Preface and Acknowledgements


Astronomy, the study of the heavens, and your Spectrum are just made for each other! The excellent graphic potential of the Spectrum means that dusty subjects like Kepler’s or Bode’s Laws can be brought to life.

This book emphasises the visual side of computing and astronomy: in doing so it may displease some purists who only wish to see astrocomputing as number crunching to the nth decimal place. However computers are in the business of communication. Just as BASIC is an acceptable computer language, so a graphic display, in addition to pure numbers, is an important aid to the rapid assimilation of facts and concepts.

This book is not specifically directed at astronomers but at Spectrum owners who wish to expand their computing interests into other fields. I’ve kept explanations of the mathematics or trigonometry used in some of the programs to an absolute minimum. You don’t need to know about such subjects to RUN the programs — simply key in and RUN. I’ve also explained the general working of each program, in full, where appropriate and included relevant information about astronomy.

There is a commonly held impression that everything which happens in science is happening today. In many ways this is a good thing as it means that so many people are interested in what goes on. But astronomy has a long history and standards, formulae and computing devised centuries ago, even before the telescope was invented, are still in common usage. (A classic example would be Hipparchus’ stellar magnitude scale — still in use after 2110 years.) Not only is astronomy an ancient science, computing is older than you might think!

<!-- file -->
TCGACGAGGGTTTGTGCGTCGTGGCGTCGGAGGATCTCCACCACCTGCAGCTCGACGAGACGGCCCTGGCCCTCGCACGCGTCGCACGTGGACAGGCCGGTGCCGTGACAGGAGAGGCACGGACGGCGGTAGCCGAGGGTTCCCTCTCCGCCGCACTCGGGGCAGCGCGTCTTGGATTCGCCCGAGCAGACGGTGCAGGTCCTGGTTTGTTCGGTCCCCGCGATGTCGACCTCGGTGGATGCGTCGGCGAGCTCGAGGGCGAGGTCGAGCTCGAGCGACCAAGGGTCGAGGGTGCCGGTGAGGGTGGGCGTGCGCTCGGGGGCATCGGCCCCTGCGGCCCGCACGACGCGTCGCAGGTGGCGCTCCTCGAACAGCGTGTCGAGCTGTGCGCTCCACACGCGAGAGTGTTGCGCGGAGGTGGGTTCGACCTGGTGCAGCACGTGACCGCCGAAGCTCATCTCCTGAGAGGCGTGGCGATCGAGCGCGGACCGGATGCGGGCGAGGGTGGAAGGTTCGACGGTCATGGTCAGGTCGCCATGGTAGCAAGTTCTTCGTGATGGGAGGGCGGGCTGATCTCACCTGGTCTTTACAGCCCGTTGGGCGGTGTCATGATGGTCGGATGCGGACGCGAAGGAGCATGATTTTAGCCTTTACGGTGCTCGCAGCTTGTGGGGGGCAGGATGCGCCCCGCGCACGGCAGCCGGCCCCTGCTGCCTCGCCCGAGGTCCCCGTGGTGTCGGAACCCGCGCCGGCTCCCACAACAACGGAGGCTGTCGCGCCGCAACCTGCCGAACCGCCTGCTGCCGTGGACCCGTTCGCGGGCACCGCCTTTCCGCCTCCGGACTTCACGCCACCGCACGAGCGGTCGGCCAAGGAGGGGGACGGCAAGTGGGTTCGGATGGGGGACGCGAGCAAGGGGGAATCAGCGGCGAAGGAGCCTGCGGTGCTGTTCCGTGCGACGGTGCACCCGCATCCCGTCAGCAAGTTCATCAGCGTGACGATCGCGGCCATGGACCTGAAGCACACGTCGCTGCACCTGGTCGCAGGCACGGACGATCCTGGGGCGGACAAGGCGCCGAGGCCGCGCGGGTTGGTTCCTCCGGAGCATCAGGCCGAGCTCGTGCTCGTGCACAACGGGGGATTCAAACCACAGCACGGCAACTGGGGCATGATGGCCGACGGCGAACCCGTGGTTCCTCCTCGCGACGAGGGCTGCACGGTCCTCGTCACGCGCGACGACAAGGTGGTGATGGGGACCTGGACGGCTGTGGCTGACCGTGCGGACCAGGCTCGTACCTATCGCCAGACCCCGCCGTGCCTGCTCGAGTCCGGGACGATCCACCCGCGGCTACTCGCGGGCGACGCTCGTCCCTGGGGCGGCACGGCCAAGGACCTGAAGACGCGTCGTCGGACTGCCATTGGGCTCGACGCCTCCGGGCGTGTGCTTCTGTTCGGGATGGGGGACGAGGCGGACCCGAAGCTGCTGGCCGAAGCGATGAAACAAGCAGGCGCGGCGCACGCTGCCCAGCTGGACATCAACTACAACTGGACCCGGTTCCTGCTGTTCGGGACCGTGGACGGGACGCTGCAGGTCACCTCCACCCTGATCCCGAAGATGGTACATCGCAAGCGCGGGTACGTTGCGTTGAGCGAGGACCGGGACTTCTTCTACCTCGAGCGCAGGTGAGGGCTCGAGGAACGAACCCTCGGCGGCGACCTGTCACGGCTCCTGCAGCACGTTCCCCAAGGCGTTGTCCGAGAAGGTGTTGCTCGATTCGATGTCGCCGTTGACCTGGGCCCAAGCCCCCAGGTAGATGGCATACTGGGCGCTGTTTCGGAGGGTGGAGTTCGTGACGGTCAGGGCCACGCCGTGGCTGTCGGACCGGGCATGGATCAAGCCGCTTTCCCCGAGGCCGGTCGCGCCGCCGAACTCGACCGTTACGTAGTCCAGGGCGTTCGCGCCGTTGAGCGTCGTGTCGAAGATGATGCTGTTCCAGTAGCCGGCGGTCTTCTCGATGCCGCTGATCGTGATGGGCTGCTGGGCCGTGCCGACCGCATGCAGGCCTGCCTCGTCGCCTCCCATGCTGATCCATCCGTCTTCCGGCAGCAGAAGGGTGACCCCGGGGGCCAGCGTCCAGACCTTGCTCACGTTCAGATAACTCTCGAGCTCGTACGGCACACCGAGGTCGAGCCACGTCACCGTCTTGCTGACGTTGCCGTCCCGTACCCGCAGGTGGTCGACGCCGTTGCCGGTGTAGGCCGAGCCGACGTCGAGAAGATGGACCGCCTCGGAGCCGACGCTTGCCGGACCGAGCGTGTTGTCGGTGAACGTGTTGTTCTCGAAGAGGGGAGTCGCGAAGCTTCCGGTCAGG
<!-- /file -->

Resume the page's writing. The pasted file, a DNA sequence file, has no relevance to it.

We are all prisoners on this beautiful island Earth — a tiny speck sailing through the cosmos. It is hoped that some of the programs included in this book will entice the user to flights of fancy to other worlds and so widen an experience of the mind.


Grateful thanks are due to Dr Peter Duffett-Smith for his published algo­rithms used in the two planetary ephemeris programs and to James Weightman who wrote the bulk of the Jovian satellites program for this book, based on an algorithm by Jean Meeus.

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